IDEAS home Printed from
   My bibliography  Save this article

Is the debit card revolution finally here?


  • John P. Caskey
  • Gordon H. Sellon


For three decades, experts on payments systems have forecast the imminent arrival of a completely electronic, paperless payment system. In this vision of the future, households, businesses, and government agencies would replace paper transactions with faster, more efficient electronic payments. The centerpiece of this new payment world is the debit card, a magnetically encoded plastic card that would eliminate cash, checks, and even credit cards in most retail transactions.> While some parts of this payment revolution have arrived, in many respects the forecasts have proved to be overly optimistic. The biggest disappointment, thus far, is the debit card. Despite claims of cost savings and greater efficiency, consumers and merchants have been reluctant to switch from traditional payment methods to the debit card.> Caskey and Sellon analyze the factors that have limited the debit card's success and examine prospects for future growth. They find that debit cards are likely to experience strongest growth where consumers find them more convenient than other payment methods, where merchants find them to be cost effective, and where consumers do not have access to a full range of payment alternatives.

Suggested Citation

  • John P. Caskey & Gordon H. Sellon, 1994. "Is the debit card revolution finally here?," Economic Review, Federal Reserve Bank of Kansas City, issue Q IV, pages 79-95.
  • Handle: RePEc:fip:fedker:y:1994:i:qiv:p:79-95:n:v.79no.4

    Download full text from publisher

    File URL:
    Download Restriction: no


    Citations are extracted by the CitEc Project, subscribe to its RSS feed for this item.

    Cited by:

    1. William Roberds, 1997. "What's really new about the new forms of retail payment?," Economic Review, Federal Reserve Bank of Atlanta, issue Q 1, pages 32-45.
    2. David B. Humphrey, 1996. "The economics of electronic benefit transfer payments," Economic Quarterly, Federal Reserve Bank of Richmond, issue Spr, pages 77-94.
    3. Ali Zaidi, Syed Najaf & Ali, Syed Babar, 2006. "Risk and Scope of Debit Check Card in Competitive Market of Pakistan," MPRA Paper 64456, University Library of Munich, Germany.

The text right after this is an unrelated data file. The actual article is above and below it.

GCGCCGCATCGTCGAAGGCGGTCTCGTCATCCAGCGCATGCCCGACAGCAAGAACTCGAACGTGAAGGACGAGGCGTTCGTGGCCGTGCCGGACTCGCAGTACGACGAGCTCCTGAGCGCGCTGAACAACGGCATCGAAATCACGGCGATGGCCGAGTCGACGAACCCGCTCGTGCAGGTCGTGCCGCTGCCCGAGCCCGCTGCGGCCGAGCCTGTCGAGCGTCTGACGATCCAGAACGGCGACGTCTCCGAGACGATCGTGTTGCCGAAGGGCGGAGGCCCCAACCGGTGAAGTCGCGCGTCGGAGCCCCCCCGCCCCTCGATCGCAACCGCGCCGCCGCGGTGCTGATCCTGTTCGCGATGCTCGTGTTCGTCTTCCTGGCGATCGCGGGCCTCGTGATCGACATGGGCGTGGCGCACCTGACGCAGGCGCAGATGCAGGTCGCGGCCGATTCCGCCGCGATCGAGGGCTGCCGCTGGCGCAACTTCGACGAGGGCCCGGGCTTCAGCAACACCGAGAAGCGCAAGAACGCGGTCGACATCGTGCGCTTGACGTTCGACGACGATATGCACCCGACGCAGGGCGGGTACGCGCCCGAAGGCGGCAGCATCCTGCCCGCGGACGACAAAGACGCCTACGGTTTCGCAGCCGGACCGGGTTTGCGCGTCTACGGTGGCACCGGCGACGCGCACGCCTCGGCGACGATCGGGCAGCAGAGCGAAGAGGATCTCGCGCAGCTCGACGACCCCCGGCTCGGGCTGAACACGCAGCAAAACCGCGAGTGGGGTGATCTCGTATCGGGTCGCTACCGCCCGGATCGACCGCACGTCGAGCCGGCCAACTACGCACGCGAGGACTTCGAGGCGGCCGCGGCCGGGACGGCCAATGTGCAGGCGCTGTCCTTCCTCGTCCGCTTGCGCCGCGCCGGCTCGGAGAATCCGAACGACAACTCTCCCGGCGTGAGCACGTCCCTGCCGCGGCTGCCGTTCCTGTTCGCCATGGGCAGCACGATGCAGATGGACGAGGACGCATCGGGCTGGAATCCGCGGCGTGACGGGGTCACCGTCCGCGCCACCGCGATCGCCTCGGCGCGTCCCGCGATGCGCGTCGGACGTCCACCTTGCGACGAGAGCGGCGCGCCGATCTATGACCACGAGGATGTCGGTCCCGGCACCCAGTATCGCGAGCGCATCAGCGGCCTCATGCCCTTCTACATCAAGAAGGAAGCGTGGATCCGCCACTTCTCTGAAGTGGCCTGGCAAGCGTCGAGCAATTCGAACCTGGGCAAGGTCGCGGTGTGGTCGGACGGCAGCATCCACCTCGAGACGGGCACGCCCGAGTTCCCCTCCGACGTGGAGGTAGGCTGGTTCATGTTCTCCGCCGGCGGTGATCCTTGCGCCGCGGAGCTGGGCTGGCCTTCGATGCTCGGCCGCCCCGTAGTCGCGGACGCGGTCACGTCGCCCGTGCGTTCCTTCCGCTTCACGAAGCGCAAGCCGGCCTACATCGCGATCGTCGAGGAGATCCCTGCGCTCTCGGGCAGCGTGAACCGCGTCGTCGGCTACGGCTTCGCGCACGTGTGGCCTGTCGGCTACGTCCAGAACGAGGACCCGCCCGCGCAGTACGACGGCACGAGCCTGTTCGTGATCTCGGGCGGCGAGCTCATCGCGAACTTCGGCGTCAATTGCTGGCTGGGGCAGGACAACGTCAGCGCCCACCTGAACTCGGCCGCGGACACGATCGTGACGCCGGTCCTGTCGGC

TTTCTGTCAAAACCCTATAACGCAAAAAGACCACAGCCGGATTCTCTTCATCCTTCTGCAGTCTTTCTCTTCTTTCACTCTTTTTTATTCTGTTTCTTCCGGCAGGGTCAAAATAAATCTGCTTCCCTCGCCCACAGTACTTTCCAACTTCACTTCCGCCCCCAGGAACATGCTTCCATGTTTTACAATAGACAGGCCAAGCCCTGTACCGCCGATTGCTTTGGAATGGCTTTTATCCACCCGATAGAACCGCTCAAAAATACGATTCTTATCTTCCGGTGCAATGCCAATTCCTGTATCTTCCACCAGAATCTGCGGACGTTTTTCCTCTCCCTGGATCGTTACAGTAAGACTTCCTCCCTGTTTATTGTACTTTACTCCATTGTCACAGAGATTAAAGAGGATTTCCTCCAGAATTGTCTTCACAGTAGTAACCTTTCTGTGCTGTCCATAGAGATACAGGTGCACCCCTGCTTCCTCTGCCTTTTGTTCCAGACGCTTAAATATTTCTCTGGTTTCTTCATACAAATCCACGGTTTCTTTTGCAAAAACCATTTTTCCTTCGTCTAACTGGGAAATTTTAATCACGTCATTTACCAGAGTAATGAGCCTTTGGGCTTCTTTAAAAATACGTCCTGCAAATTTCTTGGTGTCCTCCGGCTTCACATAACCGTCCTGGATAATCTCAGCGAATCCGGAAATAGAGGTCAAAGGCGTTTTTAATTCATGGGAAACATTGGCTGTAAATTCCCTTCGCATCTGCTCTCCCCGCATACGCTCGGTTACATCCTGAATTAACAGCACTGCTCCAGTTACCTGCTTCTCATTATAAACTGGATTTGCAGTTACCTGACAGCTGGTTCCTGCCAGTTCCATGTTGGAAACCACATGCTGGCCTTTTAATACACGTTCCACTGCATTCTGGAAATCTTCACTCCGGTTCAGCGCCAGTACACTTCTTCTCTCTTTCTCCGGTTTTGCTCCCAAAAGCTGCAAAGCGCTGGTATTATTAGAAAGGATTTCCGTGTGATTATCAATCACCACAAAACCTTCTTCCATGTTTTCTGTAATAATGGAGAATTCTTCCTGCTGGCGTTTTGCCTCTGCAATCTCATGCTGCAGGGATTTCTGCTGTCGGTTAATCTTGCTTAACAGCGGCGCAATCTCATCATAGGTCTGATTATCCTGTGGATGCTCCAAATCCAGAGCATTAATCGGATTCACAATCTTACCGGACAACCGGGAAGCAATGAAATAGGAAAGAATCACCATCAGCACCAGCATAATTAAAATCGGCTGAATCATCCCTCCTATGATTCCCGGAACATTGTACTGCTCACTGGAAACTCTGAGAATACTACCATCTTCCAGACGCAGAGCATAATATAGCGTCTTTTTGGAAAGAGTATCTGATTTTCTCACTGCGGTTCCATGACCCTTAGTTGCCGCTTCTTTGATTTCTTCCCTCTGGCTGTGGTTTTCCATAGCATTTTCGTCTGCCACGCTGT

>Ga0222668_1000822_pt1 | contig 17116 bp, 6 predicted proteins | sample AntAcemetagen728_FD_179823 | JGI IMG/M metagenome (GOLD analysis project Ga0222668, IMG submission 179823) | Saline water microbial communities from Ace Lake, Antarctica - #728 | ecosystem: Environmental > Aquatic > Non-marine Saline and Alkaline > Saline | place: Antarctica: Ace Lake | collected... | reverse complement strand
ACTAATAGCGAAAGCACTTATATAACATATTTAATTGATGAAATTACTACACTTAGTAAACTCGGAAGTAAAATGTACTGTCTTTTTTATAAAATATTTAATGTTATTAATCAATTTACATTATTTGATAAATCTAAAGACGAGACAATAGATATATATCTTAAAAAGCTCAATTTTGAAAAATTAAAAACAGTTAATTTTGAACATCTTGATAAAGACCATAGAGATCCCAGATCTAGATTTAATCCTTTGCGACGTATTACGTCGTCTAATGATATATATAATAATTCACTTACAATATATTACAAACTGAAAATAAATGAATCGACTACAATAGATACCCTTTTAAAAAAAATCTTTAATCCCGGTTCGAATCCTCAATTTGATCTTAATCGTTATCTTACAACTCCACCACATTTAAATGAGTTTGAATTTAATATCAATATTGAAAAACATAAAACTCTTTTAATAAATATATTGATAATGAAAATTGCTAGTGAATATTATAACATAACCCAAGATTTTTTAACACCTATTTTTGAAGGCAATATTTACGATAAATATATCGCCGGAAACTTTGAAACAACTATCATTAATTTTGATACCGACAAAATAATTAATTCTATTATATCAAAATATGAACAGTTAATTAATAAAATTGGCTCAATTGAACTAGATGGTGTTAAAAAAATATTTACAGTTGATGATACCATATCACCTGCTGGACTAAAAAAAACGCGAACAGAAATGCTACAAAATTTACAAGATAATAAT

4. Hancock, Diana & Humphrey, David B., 1997. "Payment transactions, instruments, and systems: A survey," Journal of Banking & Finance, Elsevier, vol. 21(11-12), pages 1573-1624, December.
    5. Santomero, Anthony M & Seater, John J, 1996. "Alternative Monies and the Demand for Media of Exchange," Journal of Money, Credit and Banking, Blackwell Publishing, vol. 28(4), pages 942-960, November.
    6. repec:rss:jnljms:v5i11p4 is not listed on IDEAS
    7. Hunt Robert M., 2003. "An Introduction to the Economics of Payment Card Networks," Review of Network Economics, De Gruyter, vol. 2(2), pages 1-17, June.
    8. Carow, Kenneth A. & Staten, Michael E., 1999. "Debit, credit, or cash: survey evidence on gasoline purchases," Journal of Economics and Business, Elsevier, vol. 51(5), pages 409-421, September.
    9. Amanda King & John King, 2011. "Golden eggs versus plastic eggs: hyperbolic preferences and the persistence of debit," Journal of Economics and Finance, Springer;Academy of Economics and Finance, vol. 35(1), pages 93-103, January.
    10. Robert M. Hunt, 2003. "Antitrust issues in payment card networks: can they do that? should we let them?," Business Review, Federal Reserve Bank of Philadelphia, issue Q2, pages 14-23.
    11. David Humphrey & Lawrence Pulley & Jukka Vesala, 2000. "The Check's in the Mail: Why the United States Lags in the Adoption of Cost-Saving Electronic Payments," Journal of Financial Services Research, Springer;Western Finance Association, vol. 17(1), pages 17-39, February.
    12. Brian Mantel & Timothy McHugh, 2001. "Competition and innovation in the consumer e-payments market? considering the demand, supply, and public policy issues," Occasional Paper; Emerging Payments EPS-2001-4, Federal Reserve Bank of Chicago.
    13. Nadia Piffaretti, 1998. "A Theoretical Approach to Electronic Money," Macroeconomics 9803005, EconWPA.

    More about this item


    Debit cards;


    Access and download statistics


    All material on this site has been provided by the respective publishers and authors. You can help correct errors and omissions. When requesting a correction, please mention this item's handle: RePEc:fip:fedker:y:1994:i:qiv:p:79-95:n:v.79no.4. See general information about how to correct material in RePEc.

    For technical questions regarding this item, or to correct its authors, title, abstract, bibliographic or download information, contact: (LDayrit). General contact details of provider: .

    If you have authored this item and are not yet registered with RePEc, we encourage you to do it here. This allows to link your profile to this item. It also allows you to accept potential citations to this item that we are uncertain about.

    We have no references for this item. You can help adding them by using this form .

    If you know of missing items citing this one, you can help us creating those links by adding the relevant references in the same way as above, for each refering item. If you are a registered author of this item, you may also want to check the "citations" tab in your RePEc Author Service profile, as there may be some citations waiting for confirmation.

    Please note that corrections may take a couple of weeks to filter through the various RePEc services.

    IDEAS is a RePEc service hosted by the Research Division of the Federal Reserve Bank of St. Louis . RePEc uses bibliographic data supplied by the respective publishers.